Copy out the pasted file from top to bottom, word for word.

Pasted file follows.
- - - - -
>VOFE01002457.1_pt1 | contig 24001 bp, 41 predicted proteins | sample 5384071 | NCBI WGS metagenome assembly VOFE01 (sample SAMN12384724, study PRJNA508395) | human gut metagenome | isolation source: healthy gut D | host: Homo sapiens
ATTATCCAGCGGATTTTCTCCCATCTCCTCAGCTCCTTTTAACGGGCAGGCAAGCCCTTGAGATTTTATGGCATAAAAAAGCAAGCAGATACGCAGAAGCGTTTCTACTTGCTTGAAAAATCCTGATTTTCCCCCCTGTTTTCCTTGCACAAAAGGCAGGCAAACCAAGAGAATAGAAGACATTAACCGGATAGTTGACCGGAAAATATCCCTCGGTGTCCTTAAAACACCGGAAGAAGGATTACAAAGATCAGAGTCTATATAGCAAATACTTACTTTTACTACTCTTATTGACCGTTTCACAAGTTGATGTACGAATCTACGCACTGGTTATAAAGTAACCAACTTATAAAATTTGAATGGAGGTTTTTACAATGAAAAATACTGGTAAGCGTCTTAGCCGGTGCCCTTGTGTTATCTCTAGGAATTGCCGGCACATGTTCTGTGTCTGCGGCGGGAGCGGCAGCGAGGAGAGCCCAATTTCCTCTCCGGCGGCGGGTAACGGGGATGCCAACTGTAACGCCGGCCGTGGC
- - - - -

>VOFE01002457.1_pt1 | contig 24001 bp, 41 predicted proteins | sample 5384071 | NCBI WGS metagenome assembly VOFE01 (sample SAMN12384724, study PRJNA508395) | human gut metagenome | isolation source: healthy gut D | host: Homo sapiens
ATTATCCAGCGGATTTTCTCCCATCTCCTCAGCTCCTTTTAACGGGCAGGCAAGCCCTTGAGATTTTATGGCATAAAAAAGCAAGCAGATACGCAGAAGCGTTTCTACTTGCTTGAAAAATCCTGATTTTCCCCCCTGTTTTCCTTGCACAAAAGGCAGGCAAACCAAGAGAATAGAAGACATTAACCGGATAGTTGACCGGAAAATATCCCTCGGTGTCCTTAAAACACCGGAAGAAGGATTACAAAGATCAGAGTCTATATAGCAAATACTTACTTTTACTACTCTTATTGACCGTTTCACAAGTTGATGTACGAATCTACGCACTGGTTATAAAGTAACCAACTTATAAAATTTGAATGGAGGTTTTTACAATGAAAAATACTGGTAAGCGTCTTAGCCGGTGCCCTTGTGTTATCTCTAGGAATTGCCGGCACATGTTCTGTGTCTGCGGCGGGAGCGGCAGCGAGGAGAGCCCAATTTCCTCTCCGGCGGCGGGTAACGGGGATGCCAACTGTAACGCCGGCCGTGGC